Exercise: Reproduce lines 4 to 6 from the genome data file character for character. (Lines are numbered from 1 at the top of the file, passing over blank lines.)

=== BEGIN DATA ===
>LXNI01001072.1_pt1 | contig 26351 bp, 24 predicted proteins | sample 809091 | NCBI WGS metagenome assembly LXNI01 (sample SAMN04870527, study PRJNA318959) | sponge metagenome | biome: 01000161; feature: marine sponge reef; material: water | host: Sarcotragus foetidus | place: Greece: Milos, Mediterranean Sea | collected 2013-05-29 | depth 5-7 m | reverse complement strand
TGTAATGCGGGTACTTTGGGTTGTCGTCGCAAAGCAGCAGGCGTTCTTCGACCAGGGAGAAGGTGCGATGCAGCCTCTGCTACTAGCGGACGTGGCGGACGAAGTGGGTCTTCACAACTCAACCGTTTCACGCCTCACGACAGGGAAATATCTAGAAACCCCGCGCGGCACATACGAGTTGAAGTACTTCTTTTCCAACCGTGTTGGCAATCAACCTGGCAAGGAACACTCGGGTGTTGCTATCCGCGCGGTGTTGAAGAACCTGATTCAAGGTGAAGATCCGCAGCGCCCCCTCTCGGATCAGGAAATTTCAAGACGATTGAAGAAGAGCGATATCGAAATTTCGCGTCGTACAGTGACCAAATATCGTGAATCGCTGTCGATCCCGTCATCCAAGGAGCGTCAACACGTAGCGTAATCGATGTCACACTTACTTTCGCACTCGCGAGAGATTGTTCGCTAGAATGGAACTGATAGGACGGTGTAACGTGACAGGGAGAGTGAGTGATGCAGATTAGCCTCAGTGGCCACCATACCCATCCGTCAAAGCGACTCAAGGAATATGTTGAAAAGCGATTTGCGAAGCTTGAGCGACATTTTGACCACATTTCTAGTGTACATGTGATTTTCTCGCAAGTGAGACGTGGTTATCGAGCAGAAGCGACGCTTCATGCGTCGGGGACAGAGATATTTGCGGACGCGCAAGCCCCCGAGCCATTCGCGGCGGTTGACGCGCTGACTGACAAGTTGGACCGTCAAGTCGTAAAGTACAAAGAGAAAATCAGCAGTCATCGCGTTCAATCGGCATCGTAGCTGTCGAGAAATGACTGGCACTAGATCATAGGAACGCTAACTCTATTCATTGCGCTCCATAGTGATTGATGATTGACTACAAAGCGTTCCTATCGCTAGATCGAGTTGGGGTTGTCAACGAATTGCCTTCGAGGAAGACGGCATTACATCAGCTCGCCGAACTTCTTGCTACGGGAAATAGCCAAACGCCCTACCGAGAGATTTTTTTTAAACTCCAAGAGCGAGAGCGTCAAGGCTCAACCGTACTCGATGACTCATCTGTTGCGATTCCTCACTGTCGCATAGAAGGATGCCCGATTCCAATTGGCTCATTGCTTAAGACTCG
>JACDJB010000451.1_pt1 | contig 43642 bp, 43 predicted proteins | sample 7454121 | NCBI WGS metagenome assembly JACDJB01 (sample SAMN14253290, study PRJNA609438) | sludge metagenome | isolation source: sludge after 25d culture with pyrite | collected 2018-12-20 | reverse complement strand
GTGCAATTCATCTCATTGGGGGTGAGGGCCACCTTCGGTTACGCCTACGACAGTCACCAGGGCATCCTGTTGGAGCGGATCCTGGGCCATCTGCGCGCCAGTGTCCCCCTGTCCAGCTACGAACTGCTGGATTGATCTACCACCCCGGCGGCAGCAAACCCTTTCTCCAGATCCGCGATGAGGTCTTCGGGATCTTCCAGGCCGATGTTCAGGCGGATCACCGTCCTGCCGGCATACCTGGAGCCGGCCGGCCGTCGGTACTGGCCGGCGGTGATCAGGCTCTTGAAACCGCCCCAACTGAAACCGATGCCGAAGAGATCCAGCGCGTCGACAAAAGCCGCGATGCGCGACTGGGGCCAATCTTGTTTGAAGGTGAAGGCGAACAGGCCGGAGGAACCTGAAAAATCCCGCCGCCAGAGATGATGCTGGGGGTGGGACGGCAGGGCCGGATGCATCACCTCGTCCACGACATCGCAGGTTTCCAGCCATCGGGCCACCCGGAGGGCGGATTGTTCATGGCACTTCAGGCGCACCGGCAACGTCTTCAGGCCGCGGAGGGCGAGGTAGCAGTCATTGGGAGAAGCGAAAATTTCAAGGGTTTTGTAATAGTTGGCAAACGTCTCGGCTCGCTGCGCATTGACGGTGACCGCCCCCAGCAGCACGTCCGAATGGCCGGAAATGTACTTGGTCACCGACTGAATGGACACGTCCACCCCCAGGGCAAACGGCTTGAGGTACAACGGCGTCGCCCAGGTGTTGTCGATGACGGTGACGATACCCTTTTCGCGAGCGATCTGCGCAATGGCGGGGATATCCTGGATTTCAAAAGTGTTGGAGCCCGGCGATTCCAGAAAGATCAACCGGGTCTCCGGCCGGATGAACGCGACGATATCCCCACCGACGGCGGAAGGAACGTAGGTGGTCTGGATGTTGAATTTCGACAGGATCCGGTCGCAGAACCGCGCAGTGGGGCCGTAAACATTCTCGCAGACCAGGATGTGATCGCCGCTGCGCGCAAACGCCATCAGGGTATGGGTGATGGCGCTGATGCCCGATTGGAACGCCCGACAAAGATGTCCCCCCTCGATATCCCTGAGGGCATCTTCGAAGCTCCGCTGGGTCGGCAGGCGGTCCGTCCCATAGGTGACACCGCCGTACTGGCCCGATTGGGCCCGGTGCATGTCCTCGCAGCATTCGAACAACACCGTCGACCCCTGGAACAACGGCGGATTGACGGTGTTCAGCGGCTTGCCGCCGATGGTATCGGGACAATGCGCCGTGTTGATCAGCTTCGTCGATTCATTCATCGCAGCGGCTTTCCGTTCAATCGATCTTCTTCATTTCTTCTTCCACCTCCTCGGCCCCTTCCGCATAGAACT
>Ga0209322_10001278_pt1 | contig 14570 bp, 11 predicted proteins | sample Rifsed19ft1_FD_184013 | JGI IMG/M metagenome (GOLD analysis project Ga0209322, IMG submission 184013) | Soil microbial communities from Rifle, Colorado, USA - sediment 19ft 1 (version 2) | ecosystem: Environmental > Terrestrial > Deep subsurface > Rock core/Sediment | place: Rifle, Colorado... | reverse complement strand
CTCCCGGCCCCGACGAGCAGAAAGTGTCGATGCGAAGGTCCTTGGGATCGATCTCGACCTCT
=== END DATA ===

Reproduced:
GTGCAATTCATCTCATTGGGGGTGAGGGCCACCTTCGGTTACGCCTACGACAGTCACCAGGGCATCCTGTTGGAGCGGATCCTGGGCCATCTGCGCGCCAGTGTCCCCCTGTCCAGCTACGAACTGCTGGATTGATCTACCACCCCGGCGGCAGCAAACCCTTTCTCCAGATCCGCGATGAGGTCTTCGGGATCTTCCAGGCCGATGTTCAGGCGGATCACCGTCCTGCCGGCATACCTGGAGCCGGCCGGCCGTCGGTACTGGCCGGCGGTGATCAGGCTCTTGAAACCGCCCCAACTGAAACCGATGCCGAAGAGATCCAGCGCGTCGACAAAAGCCGCGATGCGCGACTGGGGCCAATCTTGTTTGAAGGTGAAGGCGAACAGGCCGGAGGAACCTGAAAAATCCCGCCGCCAGAGATGATGCTGGGGGTGGGACGGCAGGGCCGGATGCATCACCTCGTCCACGACATCGCAGGTTTCCAGCCATCGGGCCACCCGGAGGGCGGATTGTTCATGGCACTTCAGGCGCACCGGCAACGTCTTCAGGCCGCGGAGGGCGAGGTAGCAGTCATTGGGAGAAGCGAAAATTTCAAGGGTTTTGTAATAGTTGGCAAACGTCTCGGCTCGCTGCGCATTGACGGTGACCGCCCCCAGCAGCACGTCCGAATGGCCGGAAATGTACTTGGTCACCGACTGAATGGACACGTCCACCCCCAGGGCAAACGGCTTGAGGTACAACGGCGTCGCCCAGGTGTTGTCGATGACGGTGACGATACCCTTTTCGCGAGCGATCTGCGCAATGGCGGGGATATCCTGGATTTCAAAAGTGTTGGAGCCCGGCGATTCCAGAAAGATCAACCGGGTCTCCGGCCGGATGAACGCGACGATATCCCCACCGACGGCGGAAGGAACGTAGGTGGTCTGGATGTTGAATTTCGACAGGATCCGGTCGCAGAACCGCGCAGTGGGGCCGTAAACATTCTCGCAGACCAGGATGTGATCGCCGCTGCGCGCAAACGCCATCAGGGTATGGGTGATGGCGCTGATGCCCGATTGGAACGCCCGACAAAGATGTCCCCCCTCGATATCCCTGAGGGCATCTTCGAAGCTCCGCTGGGTCGGCAGGCGGTCCGTCCCATAGGTGACACCGCCGTACTGGCCCGATTGGGCCCGGTGCATGTCCTCGCAGCATTCGAACAACACCGTCGACCCCTGGAACAACGGCGGATTGACGGTGTTCAGCGGCTTGCCGCCGATGGTATCGGGACAATGCGCCGTGTTGATCAGCTTCGTCGATTCATTCATCGCAGCGGCTTTCCGTTCAATCGATCTTCTTCATTTCTTCTTCCACCTCCTCGGCCCCTTCCGCATAGAACT
>Ga0209322_10001278_pt1 | contig 14570 bp, 11 predicted proteins | sample Rifsed19ft1_FD_184013 | JGI IMG/M metagenome (GOLD analysis project Ga0209322, IMG submission 184013) | Soil microbial communities from Rifle, Colorado, USA - sediment 19ft 1 (version 2) | ecosystem: Environmental > Terrestrial > Deep subsurface > Rock core/Sediment | place: Rifle, Colorado... | reverse complement strand
CTCCCGGCCCCGACGAGCAGAAAGTGTCGATGCGAAGGTCCTTGGGATCGATCTCGACCTCT